Date: Tuesday, October 29, 2019

Project: Eastern Australian Waterbird Survey

Observers: Richard Kingsford & Paul Wainright

Pilot: Tim Dugan

Today and tomorrow’s run down the River Murray is always a treat. We followed the river from Albury all the way to Mildura today and then tomorrow the rest of the way right down to the mouth of the Murray. You can really appreciate this great river and its many issues. On the way, we flew from Sydney to start in Albury, past Pejar Dam and its nearby wind farm, which we surveyed last week.

Our first survey run started on Lake Mulwala or Yarrawonga Weir which holds back water so it can be diverted north along Mulwala canal to irrigation areas.

Yarrawonga Weir holds back a big body of water, with lots of dead trees which have been waterlogged from too much water and never drying out. This, like a lot of dams, is not favoured waterbird habitat, certainly not the ducks. It had its usual small numbers of a few swans, pelicans and cormorants. The water is probably too deep for many other waterbirds.

As well as the large wetlands that we survey each year, we also survey five small stretches of the River Murray, as samples of the river habitat. There are rarely any waterbirds along these stretches of the river, although a few wood duck flocks are sometimes around. Today was no different.

Next, we surveyed the Barmah-Millewa Forest – such a huge red gum forest. When it is full, we run 10 north to south surveys across it. Today, the river was confined to its channel, until we got to the downstream swamps which were on either side of the river. Here the reedbeds were all flooded.

There weren’t many waterbirds, apart from a few swans, white ibis and cormorants. There was a small group of about 30 nesting white ibis on one of the swamps. It certainly wasn’t bustling with waterbirds, despite all the water around.

Once we had worked our way around the swamps, we surveyed Moira Lake. Again I was surprised at how few ducks there were here, just a few black duck and no more than 50 grey teal. There were also small numbers of pelicans and cormorants and a musk duck. Always great to see these birds. I don’t see as many musk duck as I used to.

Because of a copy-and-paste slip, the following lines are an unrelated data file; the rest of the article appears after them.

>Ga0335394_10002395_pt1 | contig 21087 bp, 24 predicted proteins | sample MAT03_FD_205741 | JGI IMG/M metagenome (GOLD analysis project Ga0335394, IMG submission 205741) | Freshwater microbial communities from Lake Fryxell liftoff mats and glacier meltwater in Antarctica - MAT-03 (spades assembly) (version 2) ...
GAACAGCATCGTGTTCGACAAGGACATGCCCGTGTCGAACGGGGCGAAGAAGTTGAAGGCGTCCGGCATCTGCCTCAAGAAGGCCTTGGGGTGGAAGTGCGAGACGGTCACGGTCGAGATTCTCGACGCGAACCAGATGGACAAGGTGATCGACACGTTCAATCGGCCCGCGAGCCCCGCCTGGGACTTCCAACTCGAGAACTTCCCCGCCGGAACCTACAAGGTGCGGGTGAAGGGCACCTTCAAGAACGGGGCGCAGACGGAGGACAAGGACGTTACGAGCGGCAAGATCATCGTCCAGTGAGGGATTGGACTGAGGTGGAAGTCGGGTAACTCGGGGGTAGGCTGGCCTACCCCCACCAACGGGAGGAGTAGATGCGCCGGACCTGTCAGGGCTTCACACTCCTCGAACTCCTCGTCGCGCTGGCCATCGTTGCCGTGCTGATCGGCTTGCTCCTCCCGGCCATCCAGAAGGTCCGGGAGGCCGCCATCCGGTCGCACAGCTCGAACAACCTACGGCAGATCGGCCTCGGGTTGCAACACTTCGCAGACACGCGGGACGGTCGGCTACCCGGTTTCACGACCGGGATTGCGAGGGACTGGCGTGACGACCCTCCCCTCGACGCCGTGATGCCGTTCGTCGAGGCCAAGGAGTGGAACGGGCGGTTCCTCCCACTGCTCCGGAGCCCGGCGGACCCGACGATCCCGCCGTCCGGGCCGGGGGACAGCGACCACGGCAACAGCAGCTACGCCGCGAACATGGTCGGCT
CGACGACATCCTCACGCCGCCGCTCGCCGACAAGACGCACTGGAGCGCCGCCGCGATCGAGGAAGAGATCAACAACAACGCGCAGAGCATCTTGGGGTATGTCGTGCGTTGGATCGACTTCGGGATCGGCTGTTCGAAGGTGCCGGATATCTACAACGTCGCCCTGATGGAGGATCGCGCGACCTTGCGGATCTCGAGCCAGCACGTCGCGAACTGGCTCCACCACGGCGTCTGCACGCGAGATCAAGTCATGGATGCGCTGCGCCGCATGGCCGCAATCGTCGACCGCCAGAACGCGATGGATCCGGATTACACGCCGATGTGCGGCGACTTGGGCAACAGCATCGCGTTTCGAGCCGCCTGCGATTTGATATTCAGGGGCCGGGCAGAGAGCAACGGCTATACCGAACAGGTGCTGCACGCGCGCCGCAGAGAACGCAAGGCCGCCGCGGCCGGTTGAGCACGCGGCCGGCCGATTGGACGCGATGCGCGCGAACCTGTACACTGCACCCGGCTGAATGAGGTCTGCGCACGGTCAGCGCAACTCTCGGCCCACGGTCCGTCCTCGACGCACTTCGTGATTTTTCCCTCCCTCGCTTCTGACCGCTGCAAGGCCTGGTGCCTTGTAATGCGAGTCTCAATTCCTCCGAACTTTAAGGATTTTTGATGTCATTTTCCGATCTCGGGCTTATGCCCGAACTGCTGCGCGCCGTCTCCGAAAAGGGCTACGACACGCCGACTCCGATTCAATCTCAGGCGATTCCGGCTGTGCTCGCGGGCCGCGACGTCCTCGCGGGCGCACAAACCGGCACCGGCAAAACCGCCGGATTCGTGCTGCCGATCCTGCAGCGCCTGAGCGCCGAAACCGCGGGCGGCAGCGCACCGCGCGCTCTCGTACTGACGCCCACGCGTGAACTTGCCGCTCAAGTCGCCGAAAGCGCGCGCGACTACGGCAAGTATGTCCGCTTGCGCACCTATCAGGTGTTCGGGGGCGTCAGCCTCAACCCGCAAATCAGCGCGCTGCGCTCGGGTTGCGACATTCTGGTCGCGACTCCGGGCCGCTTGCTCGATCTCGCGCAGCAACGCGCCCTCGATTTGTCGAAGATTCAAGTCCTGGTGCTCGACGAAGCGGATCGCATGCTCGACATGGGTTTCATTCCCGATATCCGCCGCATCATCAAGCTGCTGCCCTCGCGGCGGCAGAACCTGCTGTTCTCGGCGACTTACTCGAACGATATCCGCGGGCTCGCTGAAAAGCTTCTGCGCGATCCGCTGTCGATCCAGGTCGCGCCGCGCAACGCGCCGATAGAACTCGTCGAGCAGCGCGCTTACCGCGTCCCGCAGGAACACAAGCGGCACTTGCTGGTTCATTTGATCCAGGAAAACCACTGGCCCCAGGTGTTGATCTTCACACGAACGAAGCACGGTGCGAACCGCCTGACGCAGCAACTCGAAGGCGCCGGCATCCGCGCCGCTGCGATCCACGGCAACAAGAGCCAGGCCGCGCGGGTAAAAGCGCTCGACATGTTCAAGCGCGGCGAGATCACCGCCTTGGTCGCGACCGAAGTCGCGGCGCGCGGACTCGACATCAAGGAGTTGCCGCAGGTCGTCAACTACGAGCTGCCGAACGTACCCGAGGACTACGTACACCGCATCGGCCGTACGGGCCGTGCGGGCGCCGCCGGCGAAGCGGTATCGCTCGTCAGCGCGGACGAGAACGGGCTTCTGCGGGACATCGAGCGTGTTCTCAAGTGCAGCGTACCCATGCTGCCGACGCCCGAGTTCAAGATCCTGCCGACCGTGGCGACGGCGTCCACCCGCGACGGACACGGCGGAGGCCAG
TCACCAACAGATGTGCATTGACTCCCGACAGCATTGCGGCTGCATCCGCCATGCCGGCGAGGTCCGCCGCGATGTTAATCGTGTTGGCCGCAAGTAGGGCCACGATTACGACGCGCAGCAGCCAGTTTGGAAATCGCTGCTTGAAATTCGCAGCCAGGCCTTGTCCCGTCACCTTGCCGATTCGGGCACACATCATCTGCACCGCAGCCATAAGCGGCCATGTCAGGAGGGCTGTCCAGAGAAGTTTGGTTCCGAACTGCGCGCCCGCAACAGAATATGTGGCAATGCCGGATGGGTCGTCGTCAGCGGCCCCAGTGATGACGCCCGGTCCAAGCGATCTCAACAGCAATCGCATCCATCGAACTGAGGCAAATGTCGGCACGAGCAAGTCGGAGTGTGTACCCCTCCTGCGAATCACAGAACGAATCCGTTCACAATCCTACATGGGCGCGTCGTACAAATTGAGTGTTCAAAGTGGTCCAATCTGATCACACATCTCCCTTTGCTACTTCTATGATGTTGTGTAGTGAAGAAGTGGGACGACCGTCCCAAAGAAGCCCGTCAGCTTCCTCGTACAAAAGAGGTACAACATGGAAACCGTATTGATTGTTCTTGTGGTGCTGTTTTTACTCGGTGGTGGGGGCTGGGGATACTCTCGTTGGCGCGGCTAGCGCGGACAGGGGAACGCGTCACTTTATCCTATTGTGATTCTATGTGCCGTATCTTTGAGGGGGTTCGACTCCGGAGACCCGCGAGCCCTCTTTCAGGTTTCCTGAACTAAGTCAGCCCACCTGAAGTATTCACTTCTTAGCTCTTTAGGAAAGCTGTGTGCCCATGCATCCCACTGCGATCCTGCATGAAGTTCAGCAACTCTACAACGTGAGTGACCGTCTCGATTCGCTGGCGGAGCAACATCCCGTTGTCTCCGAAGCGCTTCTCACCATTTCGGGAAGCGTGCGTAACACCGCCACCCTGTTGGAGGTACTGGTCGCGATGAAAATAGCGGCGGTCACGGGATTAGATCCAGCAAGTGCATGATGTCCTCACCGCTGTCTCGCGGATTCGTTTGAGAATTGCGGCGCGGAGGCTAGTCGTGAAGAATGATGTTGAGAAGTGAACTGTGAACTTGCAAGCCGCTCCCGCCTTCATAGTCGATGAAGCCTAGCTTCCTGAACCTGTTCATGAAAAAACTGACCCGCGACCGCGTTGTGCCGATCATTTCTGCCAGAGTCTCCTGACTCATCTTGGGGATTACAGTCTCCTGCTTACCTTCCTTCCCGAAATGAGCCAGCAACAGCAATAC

Then on to Barmah Lake and its shallow water areas to the east. Here, there were flocks of 10-20 egrets, Pacific herons, straw-necked ibis and yellow-billed spoonbills. But not many ducks. This seems to be the pattern this year. Where there is water, we expected lots more waterbirds but they are few and far between.

Then on to Koondrook-Perricoota Forest. Here the water was just confined to the main channel and all we saw was the odd cormorant on the main stem of the river.

We then flew past the river town of Barham, right on the banks of this winding river.

Then onto the next major wetland – the Hattah-Kulkyne Lakes, another listed wetland of international importance under the Ramsar Convention. Here you could see the value of environmental flows which had flooded Lake Kramen, one of the closer lakes to the river.

There were a few waterbirds here but not many. Just a handful of grey teal, black duck, hardhead and cormorants. The dark colour of the water was probably indicative of recent flooding with the tannins leaching out into the water. It will probably take a little longer for the food webs to get established and the lakes become really productive. Further to the west the opposite was happening with Lake Hattah drying back.

These shallow lakes can sometimes have large number of waterbirds, because this is when there food is most available. But apart from a few flocks of grey teal, avocets, pied stilt and yellow-billed spoonbills, there were not huge numbers of waterbirds here. There were a couple of small sized pelican flocks.

Just east of Lake Hattah, the smaller lakes had dried almost completely and were littered with dead carp. This is not an unusual event and in the best of all possible management scenarios, drying up these lakes occasionally is important for natural cycling processes but with the added advantage that it traps the carp which die in their thousands. Some of these fish were large. The whistling kites had plenty of food.

We finished up in Mildura.